Catholic Bishops Would Promote Sidebar Abortion Funding Ban Bill in Senate
by Steven Ertelt
March 5, 2010
Washington, DC (LifeNews.com) — A spokesman for the nation’s Catholic bishops, who were instrumental in getting the Stupak amendment to ban abortion funding in the House health care bill, said they would work to get a sidebar bill through the Senate to offset the massive abortion funding in the Senate bill the House may approve.
A sidebar bill is a new concept Rep. Bart Stupak floated this week.
Stupak is the de facto leader of the pro-life Democrats in the House who are threatening to reject the Senate health care bill because of its massive abortion funding and other pro-abortion problems.
Stupak’s idea of a sidebar bill would have the House and Senate okaying a separate bill to go along with the overall health care measure that bans abortion funding.
However, the Senate already defeated the Nelson amendment by 10 votes and there doesn’t appear to be more support for banning abortion funding since then. On top of that, pro-abortion lawmakers could easily use a filibuster to stop the bill from advancing.
Late Thursday, Richard Doerflinger, an associate director of the U.S. Conference of Catholic Bishops, told Politico the bishops would help lobby the Senate for a sidebar bill.
We would strongly urge everyone, Democratic and Republican, to vote to waive the point of order, Doerflinger said of urging senators to support procedural rules necessary to approve a bill. Whether it would be enough to get to 60 votes, I can’t predict. We would certainly try.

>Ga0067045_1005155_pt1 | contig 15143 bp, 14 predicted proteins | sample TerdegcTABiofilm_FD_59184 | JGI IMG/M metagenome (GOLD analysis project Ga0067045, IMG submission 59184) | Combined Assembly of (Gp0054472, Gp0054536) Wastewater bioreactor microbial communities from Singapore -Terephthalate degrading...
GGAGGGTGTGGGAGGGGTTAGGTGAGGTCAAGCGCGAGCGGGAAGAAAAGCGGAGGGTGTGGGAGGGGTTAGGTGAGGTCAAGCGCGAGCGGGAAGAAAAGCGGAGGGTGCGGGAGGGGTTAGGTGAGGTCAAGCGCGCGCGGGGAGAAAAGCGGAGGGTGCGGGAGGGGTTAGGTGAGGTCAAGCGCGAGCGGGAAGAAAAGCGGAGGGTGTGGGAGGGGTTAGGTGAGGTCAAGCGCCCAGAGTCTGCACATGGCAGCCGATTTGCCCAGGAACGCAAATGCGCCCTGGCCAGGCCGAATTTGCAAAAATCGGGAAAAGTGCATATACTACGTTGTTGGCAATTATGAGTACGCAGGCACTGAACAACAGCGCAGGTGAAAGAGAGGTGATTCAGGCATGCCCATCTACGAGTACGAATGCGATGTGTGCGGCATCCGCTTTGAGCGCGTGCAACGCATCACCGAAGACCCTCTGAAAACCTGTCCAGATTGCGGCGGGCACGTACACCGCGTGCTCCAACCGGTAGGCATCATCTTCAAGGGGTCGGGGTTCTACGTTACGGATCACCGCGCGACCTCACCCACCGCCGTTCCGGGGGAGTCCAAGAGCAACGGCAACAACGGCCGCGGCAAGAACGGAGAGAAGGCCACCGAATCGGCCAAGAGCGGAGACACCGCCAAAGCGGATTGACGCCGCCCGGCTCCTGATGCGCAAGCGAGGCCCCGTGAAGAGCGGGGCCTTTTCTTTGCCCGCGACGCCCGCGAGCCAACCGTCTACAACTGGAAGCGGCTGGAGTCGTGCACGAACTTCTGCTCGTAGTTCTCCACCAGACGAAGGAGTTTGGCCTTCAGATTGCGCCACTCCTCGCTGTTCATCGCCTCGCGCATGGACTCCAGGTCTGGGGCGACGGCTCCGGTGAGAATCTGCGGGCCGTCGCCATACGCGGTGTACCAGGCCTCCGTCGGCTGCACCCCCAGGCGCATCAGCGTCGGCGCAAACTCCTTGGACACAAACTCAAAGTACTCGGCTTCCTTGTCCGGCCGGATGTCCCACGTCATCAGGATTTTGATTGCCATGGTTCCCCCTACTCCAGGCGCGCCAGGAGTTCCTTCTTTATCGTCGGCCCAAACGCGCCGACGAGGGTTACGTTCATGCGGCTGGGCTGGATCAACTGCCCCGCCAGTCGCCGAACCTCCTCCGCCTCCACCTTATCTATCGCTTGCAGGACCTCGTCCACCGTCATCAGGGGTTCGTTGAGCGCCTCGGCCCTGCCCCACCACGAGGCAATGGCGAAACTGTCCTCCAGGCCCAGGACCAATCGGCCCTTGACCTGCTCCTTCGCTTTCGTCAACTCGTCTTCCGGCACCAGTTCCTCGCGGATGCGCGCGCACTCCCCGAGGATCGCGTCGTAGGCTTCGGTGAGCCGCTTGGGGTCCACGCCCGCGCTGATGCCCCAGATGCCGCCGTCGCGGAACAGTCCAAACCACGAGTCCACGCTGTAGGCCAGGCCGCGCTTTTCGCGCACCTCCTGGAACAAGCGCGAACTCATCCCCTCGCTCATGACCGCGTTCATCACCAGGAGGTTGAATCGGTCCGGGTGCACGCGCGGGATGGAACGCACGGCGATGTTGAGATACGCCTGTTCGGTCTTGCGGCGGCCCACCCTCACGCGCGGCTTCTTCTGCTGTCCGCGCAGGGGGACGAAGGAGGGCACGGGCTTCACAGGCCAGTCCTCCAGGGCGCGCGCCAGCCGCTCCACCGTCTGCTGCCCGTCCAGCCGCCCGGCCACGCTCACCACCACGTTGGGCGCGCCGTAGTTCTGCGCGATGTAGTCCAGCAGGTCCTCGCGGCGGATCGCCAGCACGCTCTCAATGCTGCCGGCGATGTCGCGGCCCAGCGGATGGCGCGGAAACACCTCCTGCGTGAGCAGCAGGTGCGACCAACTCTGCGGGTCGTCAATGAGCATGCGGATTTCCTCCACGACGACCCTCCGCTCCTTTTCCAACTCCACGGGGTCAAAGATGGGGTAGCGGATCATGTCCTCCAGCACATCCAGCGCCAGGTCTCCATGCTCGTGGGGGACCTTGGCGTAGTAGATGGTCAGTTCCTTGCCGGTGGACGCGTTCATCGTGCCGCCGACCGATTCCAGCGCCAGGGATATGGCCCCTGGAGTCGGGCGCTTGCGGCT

If the Stupak amendment or something equivalent to it were in the reconciliation package on the Senate floor and it was necessary to get 60 votes to waive the point of order, he said, we would strongly urge everyone, Democratic and Republican, to vote to waive the point of order.
Rep. Dale Kildee, a pro-life Michigan lawmaker who, like Stupak, opposes the health care bill over its abortion funding, also told Politico the idea has merit.
I think its something we should explore, he said. It could be something that could carry out the bishops objective.
That could be the key vote, Kildee said of overcoming a filibuster against a sidebar bill. The bishops could say, Are you really with us? Thats the key vote.
Even if Congress approves both the pro-abortion Senate health care bill and the sidebar bill banning abortion funding, President Barack Obama is under no obligation to sign the sidebar bill.
In fact, he would face tremendous pressure from Planned Parenthood, NARAL and the abortion lobby to veto the bill — leaving Americans obligated to pay for potentially hundreds of thousands of abortions under the health care measure the sidebar bill enabled.
For pro-life advocates, the main thrust continues to be focusing on defeating the pro-abortion Senate bill in the House. Pro-life groups continue to urge pro-life advocates to contact House members and ask them to vote no on it.
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